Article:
Will climate change make your house uninsurable?
Jon Hughes, Rebecca Bole
29th January, 2009
The insurance industry is set to abandon two million British homeowners to the perils of climate change. Jon Hughes and Rebecca Bole report
Lloyds of London is one of the pillars of the business world. Since it came into being in 1688, the insurance house has facilitated world trade – by insuring shipping and other major ventures abroad. The establishment is famous for its Lutine Bell, which was salvaged from a bullion ship, and was traditionally rung to herald important announcements to underwriters and brokers. One stroke for bad news, two for good, the bell is recognised throughout the world as the symbol of the organisation whose fortunes are linked inextricably with natural and man-made catastrophes.
At the turn of the year, addressing the World Affairs Council in Washington, Lloyds’ chairman Lord Levene metaphorically rang the Lutine Bell – once. ‘Today the insurance industry faces the prospect of a $100 billion national disaster – twice the size of Katrina,’ he told his audience. ‘We need to wake up to the truth about catastrophe trends and radically review our public policy.’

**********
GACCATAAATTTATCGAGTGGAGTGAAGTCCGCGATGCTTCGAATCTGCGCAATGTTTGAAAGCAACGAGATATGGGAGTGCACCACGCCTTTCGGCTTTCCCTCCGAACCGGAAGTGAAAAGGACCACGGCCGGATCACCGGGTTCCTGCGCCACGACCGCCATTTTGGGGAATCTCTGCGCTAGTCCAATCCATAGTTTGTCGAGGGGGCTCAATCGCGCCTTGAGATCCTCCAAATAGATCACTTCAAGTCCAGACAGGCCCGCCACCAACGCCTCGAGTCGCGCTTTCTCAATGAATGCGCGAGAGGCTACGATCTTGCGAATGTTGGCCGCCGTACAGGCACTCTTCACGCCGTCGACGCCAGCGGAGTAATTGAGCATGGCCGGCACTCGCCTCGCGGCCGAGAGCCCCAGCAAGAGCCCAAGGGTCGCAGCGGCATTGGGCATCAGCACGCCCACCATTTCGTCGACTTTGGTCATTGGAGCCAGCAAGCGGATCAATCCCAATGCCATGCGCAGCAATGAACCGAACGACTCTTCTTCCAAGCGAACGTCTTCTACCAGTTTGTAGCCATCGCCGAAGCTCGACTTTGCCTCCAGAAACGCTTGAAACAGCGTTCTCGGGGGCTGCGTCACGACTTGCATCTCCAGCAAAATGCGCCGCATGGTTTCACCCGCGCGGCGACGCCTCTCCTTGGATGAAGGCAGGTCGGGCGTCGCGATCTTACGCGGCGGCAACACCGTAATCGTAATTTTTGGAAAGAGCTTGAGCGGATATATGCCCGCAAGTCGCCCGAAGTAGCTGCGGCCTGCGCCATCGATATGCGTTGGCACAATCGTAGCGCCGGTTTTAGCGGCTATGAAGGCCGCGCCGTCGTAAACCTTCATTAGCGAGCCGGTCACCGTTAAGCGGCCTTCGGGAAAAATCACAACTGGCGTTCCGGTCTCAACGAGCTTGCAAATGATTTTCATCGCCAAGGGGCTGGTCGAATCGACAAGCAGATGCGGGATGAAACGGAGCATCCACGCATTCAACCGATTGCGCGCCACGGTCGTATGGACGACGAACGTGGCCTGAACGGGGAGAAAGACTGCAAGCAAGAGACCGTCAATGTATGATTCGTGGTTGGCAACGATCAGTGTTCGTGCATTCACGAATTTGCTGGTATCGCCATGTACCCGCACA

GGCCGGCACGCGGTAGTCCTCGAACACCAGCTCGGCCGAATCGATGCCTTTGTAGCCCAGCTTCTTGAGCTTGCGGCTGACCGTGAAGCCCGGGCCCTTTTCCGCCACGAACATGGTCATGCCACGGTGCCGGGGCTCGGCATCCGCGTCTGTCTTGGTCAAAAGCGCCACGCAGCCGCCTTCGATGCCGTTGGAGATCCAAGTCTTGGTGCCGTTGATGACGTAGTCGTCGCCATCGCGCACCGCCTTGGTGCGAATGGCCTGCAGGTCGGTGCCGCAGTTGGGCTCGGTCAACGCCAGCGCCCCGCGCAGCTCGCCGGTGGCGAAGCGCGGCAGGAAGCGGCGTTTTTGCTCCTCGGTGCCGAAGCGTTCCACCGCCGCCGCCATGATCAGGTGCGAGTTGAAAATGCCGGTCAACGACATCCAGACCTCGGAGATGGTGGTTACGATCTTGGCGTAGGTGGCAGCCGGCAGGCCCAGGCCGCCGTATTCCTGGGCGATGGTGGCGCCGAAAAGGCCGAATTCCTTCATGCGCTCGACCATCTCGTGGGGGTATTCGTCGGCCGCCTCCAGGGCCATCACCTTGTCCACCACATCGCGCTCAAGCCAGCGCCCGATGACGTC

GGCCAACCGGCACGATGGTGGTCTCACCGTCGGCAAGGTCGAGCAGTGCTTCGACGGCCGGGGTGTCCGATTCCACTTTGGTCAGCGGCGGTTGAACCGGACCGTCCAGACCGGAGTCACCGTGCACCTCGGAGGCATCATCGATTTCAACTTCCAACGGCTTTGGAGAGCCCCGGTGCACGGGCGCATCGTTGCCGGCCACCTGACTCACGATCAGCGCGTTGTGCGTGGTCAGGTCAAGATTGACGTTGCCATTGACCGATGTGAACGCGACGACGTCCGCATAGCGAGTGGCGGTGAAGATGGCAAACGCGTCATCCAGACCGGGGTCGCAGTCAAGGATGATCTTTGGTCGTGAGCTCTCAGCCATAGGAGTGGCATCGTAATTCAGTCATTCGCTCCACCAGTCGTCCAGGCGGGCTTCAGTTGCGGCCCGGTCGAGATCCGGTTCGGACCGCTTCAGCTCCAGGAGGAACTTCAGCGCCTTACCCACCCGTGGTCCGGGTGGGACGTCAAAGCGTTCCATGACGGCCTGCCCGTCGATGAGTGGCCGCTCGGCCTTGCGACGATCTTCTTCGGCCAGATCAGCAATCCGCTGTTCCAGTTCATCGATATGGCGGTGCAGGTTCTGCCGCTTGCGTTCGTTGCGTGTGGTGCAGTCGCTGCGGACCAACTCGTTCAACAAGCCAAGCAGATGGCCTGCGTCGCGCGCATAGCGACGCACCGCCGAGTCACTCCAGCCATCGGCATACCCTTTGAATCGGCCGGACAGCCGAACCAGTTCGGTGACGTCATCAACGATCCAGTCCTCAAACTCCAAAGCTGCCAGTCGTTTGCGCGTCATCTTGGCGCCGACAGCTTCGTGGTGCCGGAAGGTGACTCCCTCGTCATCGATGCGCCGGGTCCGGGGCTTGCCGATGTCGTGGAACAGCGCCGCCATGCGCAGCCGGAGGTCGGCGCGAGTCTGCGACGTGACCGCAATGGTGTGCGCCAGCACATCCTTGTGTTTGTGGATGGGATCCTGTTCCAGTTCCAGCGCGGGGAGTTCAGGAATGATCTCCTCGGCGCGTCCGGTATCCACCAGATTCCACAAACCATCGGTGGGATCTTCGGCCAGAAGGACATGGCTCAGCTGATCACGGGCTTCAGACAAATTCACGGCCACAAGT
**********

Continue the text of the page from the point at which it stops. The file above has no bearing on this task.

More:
The figures underlying his statement are stark. Since the Seventies, insurance losses have risen at an annual rate of around 10 per cent, reaching $100 billion dollars in 1999. Losses of this scale are ominous, meaning...
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